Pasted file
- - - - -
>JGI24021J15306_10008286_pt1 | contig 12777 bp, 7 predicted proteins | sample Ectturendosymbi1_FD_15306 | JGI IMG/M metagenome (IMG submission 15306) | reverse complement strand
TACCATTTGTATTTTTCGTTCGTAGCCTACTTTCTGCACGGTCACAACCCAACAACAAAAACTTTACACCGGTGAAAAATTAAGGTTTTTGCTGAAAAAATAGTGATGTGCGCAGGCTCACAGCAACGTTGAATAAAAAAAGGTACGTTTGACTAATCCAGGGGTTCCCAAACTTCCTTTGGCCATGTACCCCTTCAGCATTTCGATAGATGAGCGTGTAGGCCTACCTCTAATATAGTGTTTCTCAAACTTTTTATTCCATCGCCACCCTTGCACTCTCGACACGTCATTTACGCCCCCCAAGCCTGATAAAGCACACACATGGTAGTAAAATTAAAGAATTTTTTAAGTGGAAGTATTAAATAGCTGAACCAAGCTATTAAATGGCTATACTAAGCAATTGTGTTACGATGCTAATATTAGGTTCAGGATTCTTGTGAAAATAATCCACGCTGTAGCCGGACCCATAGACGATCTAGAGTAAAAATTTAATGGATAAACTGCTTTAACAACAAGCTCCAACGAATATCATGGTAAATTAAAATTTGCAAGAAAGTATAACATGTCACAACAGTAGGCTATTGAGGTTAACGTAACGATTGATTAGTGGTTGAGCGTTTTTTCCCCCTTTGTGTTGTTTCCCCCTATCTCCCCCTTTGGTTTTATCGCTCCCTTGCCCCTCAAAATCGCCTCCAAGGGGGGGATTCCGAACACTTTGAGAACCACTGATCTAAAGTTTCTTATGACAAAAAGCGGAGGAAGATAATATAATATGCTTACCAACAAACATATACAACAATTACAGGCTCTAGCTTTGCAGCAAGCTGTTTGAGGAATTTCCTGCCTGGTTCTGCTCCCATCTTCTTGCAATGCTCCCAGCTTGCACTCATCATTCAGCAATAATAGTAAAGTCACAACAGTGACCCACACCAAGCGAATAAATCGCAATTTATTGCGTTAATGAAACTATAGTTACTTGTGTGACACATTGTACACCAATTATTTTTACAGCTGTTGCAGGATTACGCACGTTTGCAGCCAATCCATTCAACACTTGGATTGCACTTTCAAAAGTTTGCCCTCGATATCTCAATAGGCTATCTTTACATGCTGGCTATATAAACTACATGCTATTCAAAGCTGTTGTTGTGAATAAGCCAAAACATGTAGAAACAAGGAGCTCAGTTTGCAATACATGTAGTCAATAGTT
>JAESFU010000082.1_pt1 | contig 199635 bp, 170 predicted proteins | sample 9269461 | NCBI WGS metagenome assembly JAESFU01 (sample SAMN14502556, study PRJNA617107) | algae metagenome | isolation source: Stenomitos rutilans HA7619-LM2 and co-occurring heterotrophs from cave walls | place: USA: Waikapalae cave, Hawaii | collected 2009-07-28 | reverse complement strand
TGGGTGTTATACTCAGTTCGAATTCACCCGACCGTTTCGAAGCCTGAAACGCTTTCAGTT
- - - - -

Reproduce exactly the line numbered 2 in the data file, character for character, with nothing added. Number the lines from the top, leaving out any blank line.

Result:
TACCATTTGTATTTTTCGTTCGTAGCCTACTTTCTGCACGGTCACAACCCAACAACAAAAACTTTACACCGGTGAAAAATTAAGGTTTTTGCTGAAAAAATAGTGATGTGCGCAGGCTCACAGCAACGTTGAATAAAAAAAGGTACGTTTGACTAATCCAGGGGTTCCCAAACTTCCTTTGGCCATGTACCCCTTCAGCATTTCGATAGATGAGCGTGTAGGCCTACCTCTAATATAGTGTTTCTCAAACTTTTTATTCCATCGCCACCCTTGCACTCTCGACACGTCATTTACGCCCCCCAAGCCTGATAAAGCACACACATGGTAGTAAAATTAAAGAATTTTTTAAGTGGAAGTATTAAATAGCTGAACCAAGCTATTAAATGGCTATACTAAGCAATTGTGTTACGATGCTAATATTAGGTTCAGGATTCTTGTGAAAATAATCCACGCTGTAGCCGGACCCATAGACGATCTAGAGTAAAAATTTAATGGATAAACTGCTTTAACAACAAGCTCCAACGAATATCATGGTAAATTAAAATTTGCAAGAAAGTATAACATGTCACAACAGTAGGCTATTGAGGTTAACGTAACGATTGATTAGTGGTTGAGCGTTTTTTCCCCCTTTGTGTTGTTTCCCCCTATCTCCCCCTTTGGTTTTATCGCTCCCTTGCCCCTCAAAATCGCCTCCAAGGGGGGGATTCCGAACACTTTGAGAACCACTGATCTAAAGTTTCTTATGACAAAAAGCGGAGGAAGATAATATAATATGCTTACCAACAAACATATACAACAATTACAGGCTCTAGCTTTGCAGCAAGCTGTTTGAGGAATTTCCTGCCTGGTTCTGCTCCCATCTTCTTGCAATGCTCCCAGCTTGCACTCATCATTCAGCAATAATAGTAAAGTCACAACAGTGACCCACACCAAGCGAATAAATCGCAATTTATTGCGTTAATGAAACTATAGTTACTTGTGTGACACATTGTACACCAATTATTTTTACAGCTGTTGCAGGATTACGCACGTTTGCAGCCAATCCATTCAACACTTGGATTGCACTTTCAAAAGTTTGCCCTCGATATCTCAATAGGCTATCTTTACATGCTGGCTATATAAACTACATGCTATTCAAAGCTGTTGTTGTGAATAAGCCAAAACATGTAGAAACAAGGAGCTCAGTTTGCAATACATGTAGTCAATAGTT